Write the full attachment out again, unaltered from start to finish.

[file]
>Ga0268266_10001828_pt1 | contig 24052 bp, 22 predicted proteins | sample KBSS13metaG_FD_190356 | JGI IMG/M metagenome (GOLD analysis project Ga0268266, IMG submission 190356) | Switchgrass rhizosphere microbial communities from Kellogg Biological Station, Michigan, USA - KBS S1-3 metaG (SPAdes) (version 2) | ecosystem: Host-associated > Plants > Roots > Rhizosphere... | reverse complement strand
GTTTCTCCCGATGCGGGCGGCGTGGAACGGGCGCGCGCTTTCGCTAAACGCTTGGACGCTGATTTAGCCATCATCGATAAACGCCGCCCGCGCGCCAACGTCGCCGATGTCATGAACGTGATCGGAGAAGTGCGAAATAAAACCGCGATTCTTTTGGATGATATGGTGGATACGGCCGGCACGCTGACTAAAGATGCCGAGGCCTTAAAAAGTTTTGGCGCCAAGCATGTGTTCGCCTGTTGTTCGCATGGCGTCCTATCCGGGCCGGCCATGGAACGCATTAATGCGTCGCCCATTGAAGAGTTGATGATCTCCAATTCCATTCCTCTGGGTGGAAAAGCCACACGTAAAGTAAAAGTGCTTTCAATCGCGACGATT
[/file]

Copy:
>Ga0268266_10001828_pt1 | contig 24052 bp, 22 predicted proteins | sample KBSS13metaG_FD_190356 | JGI IMG/M metagenome (GOLD analysis project Ga0268266, IMG submission 190356) | Switchgrass rhizosphere microbial communities from Kellogg Biological Station, Michigan, USA - KBS S1-3 metaG (SPAdes) (version 2) | ecosystem: Host-associated > Plants > Roots > Rhizosphere... | reverse complement strand
GTTTCTCCCGATGCGGGCGGCGTGGAACGGGCGCGCGCTTTCGCTAAACGCTTGGACGCTGATTTAGCCATCATCGATAAACGCCGCCCGCGCGCCAACGTCGCCGATGTCATGAACGTGATCGGAGAAGTGCGAAATAAAACCGCGATTCTTTTGGATGATATGGTGGATACGGCCGGCACGCTGACTAAAGATGCCGAGGCCTTAAAAAGTTTTGGCGCCAAGCATGTGTTCGCCTGTTGTTCGCATGGCGTCCTATCCGGGCCGGCCATGGAACGCATTAATGCGTCGCCCATTGAAGAGTTGATGATCTCCAATTCCATTCCTCTGGGTGGAAAAGCCACACGTAAAGTAAAAGTGCTTTCAATCGCGACGATT